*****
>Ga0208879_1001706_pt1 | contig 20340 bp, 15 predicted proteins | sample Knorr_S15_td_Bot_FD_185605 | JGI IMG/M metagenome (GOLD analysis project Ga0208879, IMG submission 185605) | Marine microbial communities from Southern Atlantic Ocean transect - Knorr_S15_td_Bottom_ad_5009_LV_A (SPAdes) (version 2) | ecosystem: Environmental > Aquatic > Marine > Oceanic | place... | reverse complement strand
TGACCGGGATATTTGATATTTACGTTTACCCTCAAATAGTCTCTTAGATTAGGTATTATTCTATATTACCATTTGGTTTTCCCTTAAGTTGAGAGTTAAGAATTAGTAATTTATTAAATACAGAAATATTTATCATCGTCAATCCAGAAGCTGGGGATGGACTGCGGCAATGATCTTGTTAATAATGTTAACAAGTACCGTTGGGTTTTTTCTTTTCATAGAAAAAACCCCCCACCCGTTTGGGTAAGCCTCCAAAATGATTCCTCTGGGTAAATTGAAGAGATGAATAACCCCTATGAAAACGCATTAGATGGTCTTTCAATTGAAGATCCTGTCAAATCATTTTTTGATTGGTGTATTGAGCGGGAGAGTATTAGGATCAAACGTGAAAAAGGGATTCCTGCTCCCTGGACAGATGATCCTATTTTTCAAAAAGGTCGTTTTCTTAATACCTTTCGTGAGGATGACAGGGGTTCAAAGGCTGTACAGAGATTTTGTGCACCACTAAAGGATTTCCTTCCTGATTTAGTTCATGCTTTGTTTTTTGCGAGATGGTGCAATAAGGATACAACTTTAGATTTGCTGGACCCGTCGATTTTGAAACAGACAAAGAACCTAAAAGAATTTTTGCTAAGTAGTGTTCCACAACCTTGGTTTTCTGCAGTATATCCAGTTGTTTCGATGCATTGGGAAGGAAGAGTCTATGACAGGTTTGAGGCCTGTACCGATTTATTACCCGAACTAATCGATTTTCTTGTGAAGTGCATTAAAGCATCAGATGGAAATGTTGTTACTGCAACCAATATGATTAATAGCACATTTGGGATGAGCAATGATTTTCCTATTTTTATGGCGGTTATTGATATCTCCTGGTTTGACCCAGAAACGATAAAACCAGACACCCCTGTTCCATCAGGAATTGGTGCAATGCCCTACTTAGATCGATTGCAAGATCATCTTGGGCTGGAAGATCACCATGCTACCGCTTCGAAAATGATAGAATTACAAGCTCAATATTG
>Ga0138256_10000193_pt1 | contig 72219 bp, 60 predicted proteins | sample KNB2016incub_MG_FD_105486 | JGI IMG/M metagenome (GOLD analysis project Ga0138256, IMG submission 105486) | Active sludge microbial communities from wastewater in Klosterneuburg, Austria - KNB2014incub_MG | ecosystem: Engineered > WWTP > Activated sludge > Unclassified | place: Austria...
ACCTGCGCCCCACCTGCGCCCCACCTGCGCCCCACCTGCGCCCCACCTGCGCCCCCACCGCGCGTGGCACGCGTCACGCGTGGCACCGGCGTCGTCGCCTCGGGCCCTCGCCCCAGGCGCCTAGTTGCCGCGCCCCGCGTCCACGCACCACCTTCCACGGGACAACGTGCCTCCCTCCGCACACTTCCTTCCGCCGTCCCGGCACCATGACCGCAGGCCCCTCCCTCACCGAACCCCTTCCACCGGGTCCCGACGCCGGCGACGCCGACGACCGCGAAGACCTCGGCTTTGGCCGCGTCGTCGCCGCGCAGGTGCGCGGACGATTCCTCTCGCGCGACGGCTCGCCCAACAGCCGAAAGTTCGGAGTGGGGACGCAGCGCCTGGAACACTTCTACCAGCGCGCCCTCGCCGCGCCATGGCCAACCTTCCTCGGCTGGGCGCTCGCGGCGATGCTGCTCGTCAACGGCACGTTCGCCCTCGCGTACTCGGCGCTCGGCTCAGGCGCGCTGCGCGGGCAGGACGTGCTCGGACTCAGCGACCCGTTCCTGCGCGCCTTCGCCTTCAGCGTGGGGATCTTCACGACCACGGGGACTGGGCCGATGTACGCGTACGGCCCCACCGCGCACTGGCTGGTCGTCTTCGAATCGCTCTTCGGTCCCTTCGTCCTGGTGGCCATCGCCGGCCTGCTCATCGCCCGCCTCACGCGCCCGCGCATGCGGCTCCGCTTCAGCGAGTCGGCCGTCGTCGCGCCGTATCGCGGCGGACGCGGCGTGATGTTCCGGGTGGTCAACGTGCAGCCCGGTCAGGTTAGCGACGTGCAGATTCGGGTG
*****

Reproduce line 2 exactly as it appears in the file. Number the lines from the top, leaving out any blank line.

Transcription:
TGACCGGGATATTTGATATTTACGTTTACCCTCAAATAGTCTCTTAGATTAGGTATTATTCTATATTACCATTTGGTTTTCCCTTAAGTTGAGAGTTAAGAATTAGTAATTTATTAAATACAGAAATATTTATCATCGTCAATCCAGAAGCTGGGGATGGACTGCGGCAATGATCTTGTTAATAATGTTAACAAGTACCGTTGGGTTTTTTCTTTTCATAGAAAAAACCCCCCACCCGTTTGGGTAAGCCTCCAAAATGATTCCTCTGGGTAAATTGAAGAGATGAATAACCCCTATGAAAACGCATTAGATGGTCTTTCAATTGAAGATCCTGTCAAATCATTTTTTGATTGGTGTATTGAGCGGGAGAGTATTAGGATCAAACGTGAAAAAGGGATTCCTGCTCCCTGGACAGATGATCCTATTTTTCAAAAAGGTCGTTTTCTTAATACCTTTCGTGAGGATGACAGGGGTTCAAAGGCTGTACAGAGATTTTGTGCACCACTAAAGGATTTCCTTCCTGATTTAGTTCATGCTTTGTTTTTTGCGAGATGGTGCAATAAGGATACAACTTTAGATTTGCTGGACCCGTCGATTTTGAAACAGACAAAGAACCTAAAAGAATTTTTGCTAAGTAGTGTTCCACAACCTTGGTTTTCTGCAGTATATCCAGTTGTTTCGATGCATTGGGAAGGAAGAGTCTATGACAGGTTTGAGGCCTGTACCGATTTATTACCCGAACTAATCGATTTTCTTGTGAAGTGCATTAAAGCATCAGATGGAAATGTTGTTACTGCAACCAATATGATTAATAGCACATTTGGGATGAGCAATGATTTTCCTATTTTTATGGCGGTTATTGATATCTCCTGGTTTGACCCAGAAACGATAAAACCAGACACCCCTGTTCCATCAGGAATTGGTGCAATGCCCTACTTAGATCGATTGCAAGATCATCTTGGGCTGGAAGATCACCATGCTACCGCTTCGAAAATGATAGAATTACAAGCTCAATATTG